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What's the correct way to do a for in loop in JavaScript? The browser doesn't complain about each approach. There's this, which actually declares x:

for (var x in set) {
    ...
}

And this, which reads more natural but doesn't seem correct:

for (x in set) {
    ...
}
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9 Answers

up vote 26 down vote accepted

Use var, it reduces the scope of the variable otherwise the variable looks up to the nearest closure searching for a var statement. If it cannot find a var then it is global (if you are in a strict mode, using strict, global variables throw an error). This can lead to problems like the following.

function f (){
    for (i=0; i<5; i++);
}
var i = 2;
f ();
alert (i); //i == 5. i should be 2

If you write var i in the for loop the alert shows 2.

JavaScript Scoping and Hoisting

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ah a bit simpler than my answer.. –  Claudiu Apr 19 '11 at 22:38
    
even though mine is more explicative. –  Claudiu Apr 21 '11 at 17:28
1  
Does not answer the question, this is for normal for loop, not for for in. –  IllidanS4 Oct 29 '12 at 18:48
    
Isn't the reason i==5 due more to hoisting than the lack of var in the for loop? –  Snekse Apr 19 '13 at 13:36
    
Another importnat aspect to this is that strict mode forbids implicit creation of gobal properties, so using the standard "for in" loop w/o the var statement will actually fail and return a ReferenceError. –  Denis Kugappi Jun 11 '13 at 15:01
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The first version:

for (var x in set) {
    ...
}

declares a local variable called x. The second version:

for (x in set) {
    ...
}

does not.

If x is already a local variable (i.e. you have a var x; or var x = ...; somewhere earlier in your current scope (i.e. the current function)) then they will be equivalent. If x is not already a local variable, then using the second will implicitly declare a global variable x. Consider this code:

var obj1 = {hey: 10, there: 15};
var obj2 = {heli: 99, copter: 10};
function loop1() {
    for (x in obj1) alert(x);
}
function loop2() {
    for (x in obj2) {
        loop1(); 
        alert(x);
    }
}
loop2();

you might expect this to alert hey, there, heli, hey, there, copter, but since the x is one and the same it will alert hey, there, there, hey, there, there. You don't want that! Use var x in your for loops.

To top it all off: if the for loop is in the global scope (i.e. not in a function), then the local scope (the scope x is declared in if you use var x) is the same as the global scope (the scope x is implicitly declared in if you use x without a var), so the two versions will be identical.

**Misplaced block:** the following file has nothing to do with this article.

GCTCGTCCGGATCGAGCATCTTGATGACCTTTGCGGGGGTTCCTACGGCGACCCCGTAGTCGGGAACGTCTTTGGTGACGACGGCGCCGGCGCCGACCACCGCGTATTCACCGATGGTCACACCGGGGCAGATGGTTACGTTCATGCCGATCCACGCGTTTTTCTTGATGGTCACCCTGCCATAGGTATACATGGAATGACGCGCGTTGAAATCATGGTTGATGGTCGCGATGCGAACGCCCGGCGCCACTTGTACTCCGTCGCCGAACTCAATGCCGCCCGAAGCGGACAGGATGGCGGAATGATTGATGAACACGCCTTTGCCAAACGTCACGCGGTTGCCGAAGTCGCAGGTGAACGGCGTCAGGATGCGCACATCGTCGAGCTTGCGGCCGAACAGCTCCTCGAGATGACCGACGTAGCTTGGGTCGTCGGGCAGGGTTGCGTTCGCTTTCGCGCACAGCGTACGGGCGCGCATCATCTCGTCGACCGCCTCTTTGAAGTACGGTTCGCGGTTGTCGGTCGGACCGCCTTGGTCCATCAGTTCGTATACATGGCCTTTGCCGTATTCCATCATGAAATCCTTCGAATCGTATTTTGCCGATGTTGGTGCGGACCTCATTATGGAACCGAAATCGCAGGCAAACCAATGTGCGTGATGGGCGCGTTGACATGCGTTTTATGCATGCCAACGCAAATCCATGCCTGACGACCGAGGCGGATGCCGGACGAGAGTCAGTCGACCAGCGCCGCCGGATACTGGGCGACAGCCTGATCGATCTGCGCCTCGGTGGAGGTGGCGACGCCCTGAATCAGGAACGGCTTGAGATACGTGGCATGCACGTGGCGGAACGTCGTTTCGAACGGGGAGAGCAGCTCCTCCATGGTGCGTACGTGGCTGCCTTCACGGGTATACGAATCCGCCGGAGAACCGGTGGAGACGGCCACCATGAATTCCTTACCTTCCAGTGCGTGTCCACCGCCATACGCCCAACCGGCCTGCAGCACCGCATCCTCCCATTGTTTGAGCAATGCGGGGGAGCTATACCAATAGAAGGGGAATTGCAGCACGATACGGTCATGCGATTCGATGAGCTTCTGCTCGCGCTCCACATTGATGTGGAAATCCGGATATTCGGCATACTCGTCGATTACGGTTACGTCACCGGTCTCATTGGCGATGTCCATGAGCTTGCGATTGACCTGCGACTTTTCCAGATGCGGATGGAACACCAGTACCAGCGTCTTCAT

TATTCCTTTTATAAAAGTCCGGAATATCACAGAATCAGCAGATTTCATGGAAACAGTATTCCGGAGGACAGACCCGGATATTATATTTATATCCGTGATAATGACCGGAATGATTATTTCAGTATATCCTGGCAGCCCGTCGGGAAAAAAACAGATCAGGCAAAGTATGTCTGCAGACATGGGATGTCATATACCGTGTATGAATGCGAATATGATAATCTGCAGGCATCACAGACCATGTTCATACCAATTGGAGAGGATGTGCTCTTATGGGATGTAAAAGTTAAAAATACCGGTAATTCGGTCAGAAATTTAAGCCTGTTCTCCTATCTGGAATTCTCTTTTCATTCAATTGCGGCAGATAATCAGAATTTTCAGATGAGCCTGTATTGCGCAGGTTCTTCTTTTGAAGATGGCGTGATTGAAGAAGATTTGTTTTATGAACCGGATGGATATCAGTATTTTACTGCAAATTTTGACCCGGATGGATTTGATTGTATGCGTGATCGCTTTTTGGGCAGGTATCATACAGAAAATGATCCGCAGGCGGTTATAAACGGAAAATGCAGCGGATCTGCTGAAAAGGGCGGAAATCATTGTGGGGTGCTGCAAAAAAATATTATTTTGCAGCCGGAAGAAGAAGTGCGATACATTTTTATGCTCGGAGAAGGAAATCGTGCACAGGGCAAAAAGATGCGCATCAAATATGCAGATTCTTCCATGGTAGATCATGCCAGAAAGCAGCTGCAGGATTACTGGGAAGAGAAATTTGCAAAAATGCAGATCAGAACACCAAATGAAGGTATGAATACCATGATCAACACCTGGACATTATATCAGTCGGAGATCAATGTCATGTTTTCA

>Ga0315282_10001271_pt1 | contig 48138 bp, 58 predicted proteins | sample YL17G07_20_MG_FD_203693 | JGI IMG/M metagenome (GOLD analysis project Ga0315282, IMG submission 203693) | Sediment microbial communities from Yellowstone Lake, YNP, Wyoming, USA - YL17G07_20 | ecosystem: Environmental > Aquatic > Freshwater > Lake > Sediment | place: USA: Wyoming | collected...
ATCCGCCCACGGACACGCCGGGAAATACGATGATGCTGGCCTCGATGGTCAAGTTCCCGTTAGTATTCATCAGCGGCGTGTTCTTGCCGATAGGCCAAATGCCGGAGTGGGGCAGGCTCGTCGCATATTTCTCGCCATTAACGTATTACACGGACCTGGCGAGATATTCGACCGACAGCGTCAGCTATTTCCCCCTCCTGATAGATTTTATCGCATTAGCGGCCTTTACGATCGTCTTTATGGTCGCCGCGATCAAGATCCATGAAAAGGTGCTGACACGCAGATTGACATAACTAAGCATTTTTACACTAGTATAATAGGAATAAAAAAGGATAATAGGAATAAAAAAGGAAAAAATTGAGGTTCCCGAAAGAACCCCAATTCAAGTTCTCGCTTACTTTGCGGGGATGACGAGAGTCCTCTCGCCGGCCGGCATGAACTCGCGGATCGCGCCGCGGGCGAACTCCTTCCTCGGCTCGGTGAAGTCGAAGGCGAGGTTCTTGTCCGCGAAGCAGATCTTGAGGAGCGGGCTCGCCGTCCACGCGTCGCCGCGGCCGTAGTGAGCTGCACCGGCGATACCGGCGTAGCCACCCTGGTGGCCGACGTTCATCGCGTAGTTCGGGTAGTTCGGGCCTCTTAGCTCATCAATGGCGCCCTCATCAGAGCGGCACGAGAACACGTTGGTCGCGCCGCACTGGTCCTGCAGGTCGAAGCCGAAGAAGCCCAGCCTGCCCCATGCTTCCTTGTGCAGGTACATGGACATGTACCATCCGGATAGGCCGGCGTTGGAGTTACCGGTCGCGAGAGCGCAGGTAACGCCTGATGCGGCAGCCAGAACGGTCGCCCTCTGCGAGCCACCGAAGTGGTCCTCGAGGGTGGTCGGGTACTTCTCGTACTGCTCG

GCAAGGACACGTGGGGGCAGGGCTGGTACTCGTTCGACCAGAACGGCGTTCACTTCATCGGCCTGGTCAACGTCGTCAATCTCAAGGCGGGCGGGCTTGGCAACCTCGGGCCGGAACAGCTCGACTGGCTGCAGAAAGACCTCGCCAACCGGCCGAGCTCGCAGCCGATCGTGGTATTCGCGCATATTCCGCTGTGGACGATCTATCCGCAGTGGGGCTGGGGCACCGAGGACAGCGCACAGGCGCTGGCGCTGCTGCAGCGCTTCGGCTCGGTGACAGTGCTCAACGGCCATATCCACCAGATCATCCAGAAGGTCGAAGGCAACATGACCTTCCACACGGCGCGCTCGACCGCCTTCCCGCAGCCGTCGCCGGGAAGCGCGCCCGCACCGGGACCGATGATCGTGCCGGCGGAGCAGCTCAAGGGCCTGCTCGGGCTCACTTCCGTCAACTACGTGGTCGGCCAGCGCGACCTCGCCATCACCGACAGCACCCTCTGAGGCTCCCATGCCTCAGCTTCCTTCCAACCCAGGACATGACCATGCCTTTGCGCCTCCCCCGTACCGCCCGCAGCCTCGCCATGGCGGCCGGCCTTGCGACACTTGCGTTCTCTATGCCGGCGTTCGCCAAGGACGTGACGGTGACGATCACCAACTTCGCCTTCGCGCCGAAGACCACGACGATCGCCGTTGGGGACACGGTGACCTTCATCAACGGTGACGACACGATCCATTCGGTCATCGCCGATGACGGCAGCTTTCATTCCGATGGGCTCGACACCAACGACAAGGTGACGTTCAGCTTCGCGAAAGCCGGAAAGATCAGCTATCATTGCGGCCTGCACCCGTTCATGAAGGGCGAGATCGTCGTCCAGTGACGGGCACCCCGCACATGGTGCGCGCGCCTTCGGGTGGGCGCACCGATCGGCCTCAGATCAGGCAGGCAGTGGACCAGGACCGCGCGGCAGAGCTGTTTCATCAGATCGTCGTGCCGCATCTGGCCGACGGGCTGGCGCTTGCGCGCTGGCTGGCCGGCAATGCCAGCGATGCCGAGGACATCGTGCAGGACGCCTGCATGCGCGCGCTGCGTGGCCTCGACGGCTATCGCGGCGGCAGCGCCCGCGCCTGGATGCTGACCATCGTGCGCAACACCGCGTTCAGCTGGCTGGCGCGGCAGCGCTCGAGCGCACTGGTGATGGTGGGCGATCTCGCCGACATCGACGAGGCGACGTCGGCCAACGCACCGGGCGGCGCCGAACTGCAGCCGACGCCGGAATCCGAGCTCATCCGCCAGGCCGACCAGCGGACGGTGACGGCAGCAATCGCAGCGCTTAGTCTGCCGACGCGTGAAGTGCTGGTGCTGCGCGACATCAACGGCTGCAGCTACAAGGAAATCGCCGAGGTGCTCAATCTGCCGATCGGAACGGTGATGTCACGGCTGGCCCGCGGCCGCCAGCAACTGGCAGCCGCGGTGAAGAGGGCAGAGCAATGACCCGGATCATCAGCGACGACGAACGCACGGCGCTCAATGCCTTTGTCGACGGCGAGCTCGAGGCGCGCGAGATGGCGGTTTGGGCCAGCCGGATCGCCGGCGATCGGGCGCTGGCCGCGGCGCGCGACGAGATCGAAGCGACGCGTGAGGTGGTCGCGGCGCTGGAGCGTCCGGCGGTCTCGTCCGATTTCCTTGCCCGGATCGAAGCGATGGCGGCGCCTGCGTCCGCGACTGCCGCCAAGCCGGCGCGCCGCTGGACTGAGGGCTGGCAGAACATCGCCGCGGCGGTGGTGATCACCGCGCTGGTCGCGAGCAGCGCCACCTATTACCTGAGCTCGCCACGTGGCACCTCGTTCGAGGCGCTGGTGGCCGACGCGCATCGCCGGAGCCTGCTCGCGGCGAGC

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2  
Finally a complete answer with explanation and nice example. And it really answers the question. –  IllidanS4 Oct 29 '12 at 18:48
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You really should declare local variables with var, always.

You also should not use "for ... in" loops unless you're absolutely sure that that's what you want to do. For iterating through real arrays (which is pretty common), you should always use a loop with a numeric index:

for (var i = 0; i < array.length; ++i) {
  var element = array[i];
  // ...
}

Iterating through a plain array with "for ... in" can have unexpected consequences, because your loop may pick up attributes of the array besides the numerically indexed ones.

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Use the one where you declare the loop variable with var. Implicitly declared variables have a different scope that's probably not what you intended.

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Actually, if you dislike declaration within for heading, you can do:

var x;
for (x in set) {
    ...
}

As mentioned above multiple times, not using var at all produces unnecessary side-effects like assigning a global property.

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I think var is good for performance reasons.

Javascript won't look through the whole global scope to see if x already exists somewhere else.

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From a general point of view, first version will be for an index that must live within loop's scope, while the other one would be any variable in the scope where loop's constructor got invoked.

If you're going to use loop's index inside for loop and this won't be required by others in next lines, better declare the variable with "var" so you'll be sure "x" is for loop's index initialized with 0, while the other one, if other "x" variable is available in this context, this will get overwritten by loop's index - that's you'll have some logical errors -.

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Using var is the cleanest way, buth both work as described here: https://developer.mozilla.org/en/JavaScript/Reference/Statements/for...in

Basicly with using var you ensure that you create a new variable, otherwise you might accidentally use some previously defined variable.

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That depends on what scope you want for the variable, but in almost every case you would want the variable to have the scope of the loop, so you would delare it in the loop.

It would be possible to declare the variable outside the loop, use it inside the loop, and then use whatever value was left in the variable after the loop, but code like that is hard to maintain. It's not obvious where the value comes from and what really ends up in the variable.

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